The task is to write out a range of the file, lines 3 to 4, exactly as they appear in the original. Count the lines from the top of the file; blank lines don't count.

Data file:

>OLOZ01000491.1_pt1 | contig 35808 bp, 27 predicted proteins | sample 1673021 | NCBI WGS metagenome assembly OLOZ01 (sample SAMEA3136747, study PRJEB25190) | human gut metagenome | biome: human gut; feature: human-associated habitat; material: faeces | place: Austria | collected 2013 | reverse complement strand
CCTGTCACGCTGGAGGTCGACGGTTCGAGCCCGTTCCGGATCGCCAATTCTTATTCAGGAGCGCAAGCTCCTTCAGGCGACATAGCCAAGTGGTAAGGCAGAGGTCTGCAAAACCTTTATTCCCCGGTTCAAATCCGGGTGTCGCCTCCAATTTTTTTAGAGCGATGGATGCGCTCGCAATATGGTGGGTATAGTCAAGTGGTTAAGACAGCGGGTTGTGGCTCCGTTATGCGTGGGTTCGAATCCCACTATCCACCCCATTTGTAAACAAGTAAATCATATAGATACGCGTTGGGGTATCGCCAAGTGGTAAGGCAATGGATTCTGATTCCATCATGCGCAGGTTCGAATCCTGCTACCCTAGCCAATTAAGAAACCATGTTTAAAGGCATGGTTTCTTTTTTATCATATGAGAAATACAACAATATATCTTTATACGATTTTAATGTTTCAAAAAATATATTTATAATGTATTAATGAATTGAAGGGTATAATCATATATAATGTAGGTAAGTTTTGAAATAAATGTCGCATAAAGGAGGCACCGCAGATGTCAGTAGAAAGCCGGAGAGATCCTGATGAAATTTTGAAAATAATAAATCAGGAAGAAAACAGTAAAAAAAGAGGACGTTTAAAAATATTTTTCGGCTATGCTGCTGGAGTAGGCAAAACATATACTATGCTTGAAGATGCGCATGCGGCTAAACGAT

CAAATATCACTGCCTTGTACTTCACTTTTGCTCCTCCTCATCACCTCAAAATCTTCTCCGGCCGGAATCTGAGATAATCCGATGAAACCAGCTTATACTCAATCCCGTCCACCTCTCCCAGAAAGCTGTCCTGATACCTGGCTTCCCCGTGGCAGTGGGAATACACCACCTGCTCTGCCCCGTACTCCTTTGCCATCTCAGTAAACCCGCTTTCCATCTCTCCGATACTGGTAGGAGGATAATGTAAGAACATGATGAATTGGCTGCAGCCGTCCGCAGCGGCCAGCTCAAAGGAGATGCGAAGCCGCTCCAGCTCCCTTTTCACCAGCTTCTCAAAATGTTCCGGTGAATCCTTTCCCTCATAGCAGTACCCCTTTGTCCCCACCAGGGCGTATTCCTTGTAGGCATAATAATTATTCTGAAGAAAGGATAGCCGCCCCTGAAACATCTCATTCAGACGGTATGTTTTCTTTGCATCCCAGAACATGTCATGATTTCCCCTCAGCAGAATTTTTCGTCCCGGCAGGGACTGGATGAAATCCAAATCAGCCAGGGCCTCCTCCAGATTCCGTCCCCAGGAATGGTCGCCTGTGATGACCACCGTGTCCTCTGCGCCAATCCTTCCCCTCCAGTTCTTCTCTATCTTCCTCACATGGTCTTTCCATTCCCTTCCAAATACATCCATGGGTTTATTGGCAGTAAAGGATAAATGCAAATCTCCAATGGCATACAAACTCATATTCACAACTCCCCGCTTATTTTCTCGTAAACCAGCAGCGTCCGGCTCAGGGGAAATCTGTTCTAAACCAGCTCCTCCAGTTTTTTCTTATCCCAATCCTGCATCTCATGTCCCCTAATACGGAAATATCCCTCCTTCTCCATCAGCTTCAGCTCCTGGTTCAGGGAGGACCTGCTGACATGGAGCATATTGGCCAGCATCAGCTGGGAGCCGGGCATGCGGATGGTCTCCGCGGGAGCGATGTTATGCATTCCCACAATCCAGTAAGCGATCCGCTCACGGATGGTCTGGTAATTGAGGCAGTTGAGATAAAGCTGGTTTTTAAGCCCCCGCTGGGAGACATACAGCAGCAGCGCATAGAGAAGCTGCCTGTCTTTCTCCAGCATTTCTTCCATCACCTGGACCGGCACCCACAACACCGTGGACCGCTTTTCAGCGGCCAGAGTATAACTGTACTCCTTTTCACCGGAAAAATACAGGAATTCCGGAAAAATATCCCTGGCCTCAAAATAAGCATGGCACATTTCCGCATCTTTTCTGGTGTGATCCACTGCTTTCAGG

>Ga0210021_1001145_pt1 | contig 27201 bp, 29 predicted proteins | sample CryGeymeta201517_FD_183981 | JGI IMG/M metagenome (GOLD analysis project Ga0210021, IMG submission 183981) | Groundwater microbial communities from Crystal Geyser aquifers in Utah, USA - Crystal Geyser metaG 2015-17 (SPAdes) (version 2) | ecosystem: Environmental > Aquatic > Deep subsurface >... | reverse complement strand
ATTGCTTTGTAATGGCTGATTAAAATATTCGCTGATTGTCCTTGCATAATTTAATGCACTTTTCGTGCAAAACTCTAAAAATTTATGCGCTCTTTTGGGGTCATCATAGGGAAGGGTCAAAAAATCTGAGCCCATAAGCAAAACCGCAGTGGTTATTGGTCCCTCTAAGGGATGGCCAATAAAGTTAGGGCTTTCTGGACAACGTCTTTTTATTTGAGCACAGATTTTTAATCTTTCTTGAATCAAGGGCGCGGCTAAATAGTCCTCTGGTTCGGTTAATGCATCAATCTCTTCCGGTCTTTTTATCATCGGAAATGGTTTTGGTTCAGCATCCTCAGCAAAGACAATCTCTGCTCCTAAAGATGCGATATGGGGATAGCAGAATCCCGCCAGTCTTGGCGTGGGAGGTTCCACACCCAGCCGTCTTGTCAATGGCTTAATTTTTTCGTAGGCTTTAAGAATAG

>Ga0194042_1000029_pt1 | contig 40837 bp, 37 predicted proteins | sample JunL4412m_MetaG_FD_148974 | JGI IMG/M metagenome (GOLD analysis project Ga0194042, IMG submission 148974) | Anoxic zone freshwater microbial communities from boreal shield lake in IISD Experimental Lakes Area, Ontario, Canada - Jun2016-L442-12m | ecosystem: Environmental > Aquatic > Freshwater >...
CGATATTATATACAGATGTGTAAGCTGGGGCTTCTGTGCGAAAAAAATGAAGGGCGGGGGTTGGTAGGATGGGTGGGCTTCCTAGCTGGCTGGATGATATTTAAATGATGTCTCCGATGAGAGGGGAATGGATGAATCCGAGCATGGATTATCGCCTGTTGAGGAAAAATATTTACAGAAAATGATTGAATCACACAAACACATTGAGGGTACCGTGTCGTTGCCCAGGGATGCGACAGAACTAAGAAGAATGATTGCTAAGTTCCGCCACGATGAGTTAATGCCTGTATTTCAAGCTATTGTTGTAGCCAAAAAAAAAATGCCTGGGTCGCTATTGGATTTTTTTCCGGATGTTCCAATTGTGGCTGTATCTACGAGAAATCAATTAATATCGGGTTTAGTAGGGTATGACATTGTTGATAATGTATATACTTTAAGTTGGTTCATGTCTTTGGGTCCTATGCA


CAAATATCACTGCCTTGTACTTCACTTTTGCTCCTCCTCATCACCTCAAAATCTTCTCCGGCCGGAATCTGAGATAATCCGATGAAACCAGCTTATACTCAATCCCGTCCACCTCTCCCAGAAAGCTGTCCTGATACCTGGCTTCCCCGTGGCAGTGGGAATACACCACCTGCTCTGCCCCGTACTCCTTTGCCATCTCAGTAAACCCGCTTTCCATCTCTCCGATACTGGTAGGAGGATAATGTAAGAACATGATGAATTGGCTGCAGCCGTCCGCAGCGGCCAGCTCAAAGGAGATGCGAAGCCGCTCCAGCTCCCTTTTCACCAGCTTCTCAAAATGTTCCGGTGAATCCTTTCCCTCATAGCAGTACCCCTTTGTCCCCACCAGGGCGTATTCCTTGTAGGCATAATAATTATTCTGAAGAAAGGATAGCCGCCCCTGAAACATCTCATTCAGACGGTATGTTTTCTTTGCATCCCAGAACATGTCATGATTTCCCCTCAGCAGAATTTTTCGTCCCGGCAGGGACTGGATGAAATCCAAATCAGCCAGGGCCTCCTCCAGATTCCGTCCCCAGGAATGGTCGCCTGTGATGACCACCGTGTCCTCTGCGCCAATCCTTCCCCTCCAGTTCTTCTCTATCTTCCTCACATGGTCTTTCCATTCCCTTCCAAATACATCCATGGGTTTATTGGCAGTAAAGGATAAATGCAAATCTCCAATGGCATACAAACTCATATTCACAACTCCCCGCTTATTTTCTCGTAAACCAGCAGCGTCCGGCTCAGGGGAAATCTGTTCTAAACCAGCTCCTCCAGTTTTTTCTTATCCCAATCCTGCATCTCATGTCCCCTAATACGGAAATATCCCTCCTTCTCCATCAGCTTCAGCTCCTGGTTCAGGGAGGACCTGCTGACATGGAGCATATTGGCCAGCATCAGCTGGGAGCCGGGCATGCGGATGGTCTCCGCGGGAGCGATGTTATGCATTCCCACAATCCAGTAAGCGATCCGCTCACGGATGGTCTGGTAATTGAGGCAGTTGAGATAAAGCTGGTTTTTAAGCCCCCGCTGGGAGACATACAGCAGCAGCGCATAGAGAAGCTGCCTGTCTTTCTCCAGCATTTCTTCCATCACCTGGACCGGCACCCACAACACCGTGGACCGCTTTTCAGCGGCCAGAGTATAACTGTACTCCTTTTCACCGGAAAAATACAGGAATTCCGGAAAAATATCCCTGGCCTCAAAATAAGCATGGCACATTTCCGCATCTTTTCTGGTGTGATCCACTGCTTTCAGG

>Ga0210021_1001145_pt1 | contig 27201 bp, 29 predicted proteins | sample CryGeymeta201517_FD_183981 | JGI IMG/M metagenome (GOLD analysis project Ga0210021, IMG submission 183981) | Groundwater microbial communities from Crystal Geyser aquifers in Utah, USA - Crystal Geyser metaG 2015-17 (SPAdes) (version 2) | ecosystem: Environmental > Aquatic > Deep subsurface >... | reverse complement strand